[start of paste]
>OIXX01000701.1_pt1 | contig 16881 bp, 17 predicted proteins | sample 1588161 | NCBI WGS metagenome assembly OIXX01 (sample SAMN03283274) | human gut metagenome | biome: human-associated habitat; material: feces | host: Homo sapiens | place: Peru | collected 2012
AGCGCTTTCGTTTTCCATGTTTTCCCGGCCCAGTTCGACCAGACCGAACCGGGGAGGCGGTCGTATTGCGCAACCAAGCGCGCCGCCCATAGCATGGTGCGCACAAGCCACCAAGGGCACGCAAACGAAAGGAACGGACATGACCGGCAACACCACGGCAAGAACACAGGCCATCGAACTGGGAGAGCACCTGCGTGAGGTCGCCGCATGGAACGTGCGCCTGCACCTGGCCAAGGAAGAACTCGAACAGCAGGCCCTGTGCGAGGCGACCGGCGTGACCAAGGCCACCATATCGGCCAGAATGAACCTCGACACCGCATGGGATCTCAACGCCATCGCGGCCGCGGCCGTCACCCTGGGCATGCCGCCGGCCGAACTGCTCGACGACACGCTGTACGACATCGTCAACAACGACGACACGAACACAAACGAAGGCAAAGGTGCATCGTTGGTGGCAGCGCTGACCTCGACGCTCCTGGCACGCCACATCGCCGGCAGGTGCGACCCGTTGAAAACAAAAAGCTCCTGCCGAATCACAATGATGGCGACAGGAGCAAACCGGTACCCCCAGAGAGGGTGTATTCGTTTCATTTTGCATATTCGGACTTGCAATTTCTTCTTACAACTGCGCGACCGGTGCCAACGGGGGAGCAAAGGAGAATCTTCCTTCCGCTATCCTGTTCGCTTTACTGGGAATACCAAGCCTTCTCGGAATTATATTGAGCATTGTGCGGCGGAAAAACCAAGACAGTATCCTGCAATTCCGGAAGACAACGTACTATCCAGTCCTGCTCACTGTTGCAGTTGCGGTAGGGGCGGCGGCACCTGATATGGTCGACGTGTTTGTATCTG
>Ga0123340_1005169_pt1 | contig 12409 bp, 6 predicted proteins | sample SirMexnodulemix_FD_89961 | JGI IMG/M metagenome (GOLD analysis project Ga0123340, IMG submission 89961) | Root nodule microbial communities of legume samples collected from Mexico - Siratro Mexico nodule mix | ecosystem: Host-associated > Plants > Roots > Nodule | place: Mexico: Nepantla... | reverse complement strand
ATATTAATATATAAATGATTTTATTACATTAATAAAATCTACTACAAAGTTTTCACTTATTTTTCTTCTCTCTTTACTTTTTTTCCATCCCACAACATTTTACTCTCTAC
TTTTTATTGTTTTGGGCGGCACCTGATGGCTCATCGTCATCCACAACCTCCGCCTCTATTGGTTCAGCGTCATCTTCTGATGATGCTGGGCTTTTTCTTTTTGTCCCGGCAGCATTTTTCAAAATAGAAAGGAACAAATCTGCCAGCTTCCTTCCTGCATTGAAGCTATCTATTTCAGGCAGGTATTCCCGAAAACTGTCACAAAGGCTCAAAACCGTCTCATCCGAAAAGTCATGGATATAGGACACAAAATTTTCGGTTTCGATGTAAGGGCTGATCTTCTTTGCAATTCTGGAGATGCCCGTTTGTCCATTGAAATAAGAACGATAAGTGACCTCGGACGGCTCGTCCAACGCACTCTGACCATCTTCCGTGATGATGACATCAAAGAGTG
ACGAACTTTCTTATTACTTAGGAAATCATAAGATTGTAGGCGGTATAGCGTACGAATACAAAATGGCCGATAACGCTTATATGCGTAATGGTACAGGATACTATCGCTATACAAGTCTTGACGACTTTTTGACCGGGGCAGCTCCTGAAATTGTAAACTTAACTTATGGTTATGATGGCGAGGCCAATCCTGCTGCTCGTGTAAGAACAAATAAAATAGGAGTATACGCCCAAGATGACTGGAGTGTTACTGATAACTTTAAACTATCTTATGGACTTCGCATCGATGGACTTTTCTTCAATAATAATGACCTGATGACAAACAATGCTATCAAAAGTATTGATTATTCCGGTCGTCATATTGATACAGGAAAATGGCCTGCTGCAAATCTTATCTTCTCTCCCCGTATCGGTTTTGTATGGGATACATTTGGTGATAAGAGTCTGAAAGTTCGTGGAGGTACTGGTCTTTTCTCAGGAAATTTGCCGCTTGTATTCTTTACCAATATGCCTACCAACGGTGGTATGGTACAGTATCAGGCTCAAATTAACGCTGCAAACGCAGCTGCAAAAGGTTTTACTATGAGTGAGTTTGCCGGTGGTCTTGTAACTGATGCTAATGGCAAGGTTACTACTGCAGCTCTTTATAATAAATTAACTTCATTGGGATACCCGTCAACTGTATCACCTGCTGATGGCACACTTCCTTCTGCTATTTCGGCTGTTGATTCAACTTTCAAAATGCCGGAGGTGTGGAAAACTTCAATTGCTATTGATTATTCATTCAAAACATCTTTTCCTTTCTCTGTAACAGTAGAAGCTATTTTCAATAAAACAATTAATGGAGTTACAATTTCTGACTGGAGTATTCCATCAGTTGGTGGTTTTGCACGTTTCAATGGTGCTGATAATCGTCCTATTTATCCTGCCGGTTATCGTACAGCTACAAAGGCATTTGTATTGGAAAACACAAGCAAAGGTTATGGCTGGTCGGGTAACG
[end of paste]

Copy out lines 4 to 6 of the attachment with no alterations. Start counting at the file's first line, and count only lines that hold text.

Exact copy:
ATATTAATATATAAATGATTTTATTACATTAATAAAATCTACTACAAAGTTTTCACTTATTTTTCTTCTCTCTTTACTTTTTTTCCATCCCACAACATTTTACTCTCTAC
TTTTTATTGTTTTGGGCGGCACCTGATGGCTCATCGTCATCCACAACCTCCGCCTCTATTGGTTCAGCGTCATCTTCTGATGATGCTGGGCTTTTTCTTTTTGTCCCGGCAGCATTTTTCAAAATAGAAAGGAACAAATCTGCCAGCTTCCTTCCTGCATTGAAGCTATCTATTTCAGGCAGGTATTCCCGAAAACTGTCACAAAGGCTCAAAACCGTCTCATCCGAAAAGTCATGGATATAGGACACAAAATTTTCGGTTTCGATGTAAGGGCTGATCTTCTTTGCAATTCTGGAGATGCCCGTTTGTCCATTGAAATAAGAACGATAAGTGACCTCGGACGGCTCGTCCAACGCACTCTGACCATCTTCCGTGATGATGACATCAAAGAGTG
ACGAACTTTCTTATTACTTAGGAAATCATAAGATTGTAGGCGGTATAGCGTACGAATACAAAATGGCCGATAACGCTTATATGCGTAATGGTACAGGATACTATCGCTATACAAGTCTTGACGACTTTTTGACCGGGGCAGCTCCTGAAATTGTAAACTTAACTTATGGTTATGATGGCGAGGCCAATCCTGCTGCTCGTGTAAGAACAAATAAAATAGGAGTATACGCCCAAGATGACTGGAGTGTTACTGATAACTTTAAACTATCTTATGGACTTCGCATCGATGGACTTTTCTTCAATAATAATGACCTGATGACAAACAATGCTATCAAAAGTATTGATTATTCCGGTCGTCATATTGATACAGGAAAATGGCCTGCTGCAAATCTTATCTTCTCTCCCCGTATCGGTTTTGTATGGGATACATTTGGTGATAAGAGTCTGAAAGTTCGTGGAGGTACTGGTCTTTTCTCAGGAAATTTGCCGCTTGTATTCTTTACCAATATGCCTACCAACGGTGGTATGGTACAGTATCAGGCTCAAATTAACGCTGCAAACGCAGCTGCAAAAGGTTTTACTATGAGTGAGTTTGCCGGTGGTCTTGTAACTGATGCTAATGGCAAGGTTACTACTGCAGCTCTTTATAATAAATTAACTTCATTGGGATACCCGTCAACTGTATCACCTGCTGATGGCACACTTCCTTCTGCTATTTCGGCTGTTGATTCAACTTTCAAAATGCCGGAGGTGTGGAAAACTTCAATTGCTATTGATTATTCATTCAAAACATCTTTTCCTTTCTCTGTAACAGTAGAAGCTATTTTCAATAAAACAATTAATGGAGTTACAATTTCTGACTGGAGTATTCCATCAGTTGGTGGTTTTGCACGTTTCAATGGTGCTGATAATCGTCCTATTTATCCTGCCGGTTATCGTACAGCTACAAAGGCATTTGTATTGGAAAACACAAGCAAAGGTTATGGCTGGTCGGGTAACG